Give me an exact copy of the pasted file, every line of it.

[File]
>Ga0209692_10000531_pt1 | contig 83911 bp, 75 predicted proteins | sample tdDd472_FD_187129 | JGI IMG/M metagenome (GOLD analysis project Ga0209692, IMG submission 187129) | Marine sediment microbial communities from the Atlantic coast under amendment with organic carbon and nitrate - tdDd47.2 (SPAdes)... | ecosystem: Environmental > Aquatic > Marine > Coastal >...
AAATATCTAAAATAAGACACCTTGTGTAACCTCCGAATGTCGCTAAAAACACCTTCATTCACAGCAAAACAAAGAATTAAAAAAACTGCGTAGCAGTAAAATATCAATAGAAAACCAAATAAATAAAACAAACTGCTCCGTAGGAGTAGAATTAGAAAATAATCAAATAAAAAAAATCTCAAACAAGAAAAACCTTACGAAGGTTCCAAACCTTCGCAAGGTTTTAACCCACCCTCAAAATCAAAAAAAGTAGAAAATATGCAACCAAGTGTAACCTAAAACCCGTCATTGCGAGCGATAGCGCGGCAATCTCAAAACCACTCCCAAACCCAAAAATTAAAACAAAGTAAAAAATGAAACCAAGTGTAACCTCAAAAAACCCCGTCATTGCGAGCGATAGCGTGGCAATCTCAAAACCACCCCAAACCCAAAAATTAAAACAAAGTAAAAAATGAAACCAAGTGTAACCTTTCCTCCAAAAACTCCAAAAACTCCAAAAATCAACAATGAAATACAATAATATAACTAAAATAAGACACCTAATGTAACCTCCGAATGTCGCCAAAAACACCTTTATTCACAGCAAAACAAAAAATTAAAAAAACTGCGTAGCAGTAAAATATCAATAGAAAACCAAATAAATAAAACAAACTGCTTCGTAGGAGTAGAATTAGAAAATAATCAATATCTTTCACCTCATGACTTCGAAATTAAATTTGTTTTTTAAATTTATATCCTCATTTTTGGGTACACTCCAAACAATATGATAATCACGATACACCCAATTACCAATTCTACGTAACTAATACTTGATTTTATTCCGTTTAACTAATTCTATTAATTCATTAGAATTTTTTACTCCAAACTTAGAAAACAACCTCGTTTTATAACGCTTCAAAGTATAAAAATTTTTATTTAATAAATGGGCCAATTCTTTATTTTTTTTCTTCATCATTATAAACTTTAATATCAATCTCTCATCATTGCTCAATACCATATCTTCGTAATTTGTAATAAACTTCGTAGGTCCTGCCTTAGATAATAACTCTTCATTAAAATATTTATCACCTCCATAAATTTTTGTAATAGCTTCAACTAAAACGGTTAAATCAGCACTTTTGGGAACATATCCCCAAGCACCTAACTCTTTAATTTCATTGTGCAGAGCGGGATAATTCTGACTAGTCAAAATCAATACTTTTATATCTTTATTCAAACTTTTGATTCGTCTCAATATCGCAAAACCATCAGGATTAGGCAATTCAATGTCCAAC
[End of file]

>Ga0209692_10000531_pt1 | contig 83911 bp, 75 predicted proteins | sample tdDd472_FD_187129 | JGI IMG/M metagenome (GOLD analysis project Ga0209692, IMG submission 187129) | Marine sediment microbial communities from the Atlantic coast under amendment with organic carbon and nitrate - tdDd47.2 (SPAdes)... | ecosystem: Environmental > Aquatic > Marine > Coastal >...
AAATATCTAAAATAAGACACCTTGTGTAACCTCCGAATGTCGCTAAAAACACCTTCATTCACAGCAAAACAAAGAATTAAAAAAACTGCGTAGCAGTAAAATATCAATAGAAAACCAAATAAATAAAACAAACTGCTCCGTAGGAGTAGAATTAGAAAATAATCAAATAAAAAAAATCTCAAACAAGAAAAACCTTACGAAGGTTCCAAACCTTCGCAAGGTTTTAACCCACCCTCAAAATCAAAAAAAGTAGAAAATATGCAACCAAGTGTAACCTAAAACCCGTCATTGCGAGCGATAGCGCGGCAATCTCAAAACCACTCCCAAACCCAAAAATTAAAACAAAGTAAAAAATGAAACCAAGTGTAACCTCAAAAAACCCCGTCATTGCGAGCGATAGCGTGGCAATCTCAAAACCACCCCAAACCCAAAAATTAAAACAAAGTAAAAAATGAAACCAAGTGTAACCTTTCCTCCAAAAACTCCAAAAACTCCAAAAATCAACAATGAAATACAATAATATAACTAAAATAAGACACCTAATGTAACCTCCGAATGTCGCCAAAAACACCTTTATTCACAGCAAAACAAAAAATTAAAAAAACTGCGTAGCAGTAAAATATCAATAGAAAACCAAATAAATAAAACAAACTGCTTCGTAGGAGTAGAATTAGAAAATAATCAATATCTTTCACCTCATGACTTCGAAATTAAATTTGTTTTTTAAATTTATATCCTCATTTTTGGGTACACTCCAAACAATATGATAATCACGATACACCCAATTACCAATTCTACGTAACTAATACTTGATTTTATTCCGTTTAACTAATTCTATTAATTCATTAGAATTTTTTACTCCAAACTTAGAAAACAACCTCGTTTTATAACGCTTCAAAGTATAAAAATTTTTATTTAATAAATGGGCCAATTCTTTATTTTTTTTCTTCATCATTATAAACTTTAATATCAATCTCTCATCATTGCTCAATACCATATCTTCGTAATTTGTAATAAACTTCGTAGGTCCTGCCTTAGATAATAACTCTTCATTAAAATATTTATCACCTCCATAAATTTTTGTAATAGCTTCAACTAAAACGGTTAAATCAGCACTTTTGGGAACATATCCCCAAGCACCTAACTCTTTAATTTCATTGTGCAGAGCGGGATAATTCTGACTAGTCAAAATCAATACTTTTATATCTTTATTCAAACTTTTGATTCGTCTCAATATCGCAAAACCATCAGGATTAGGCAATTCAATGTCCAAC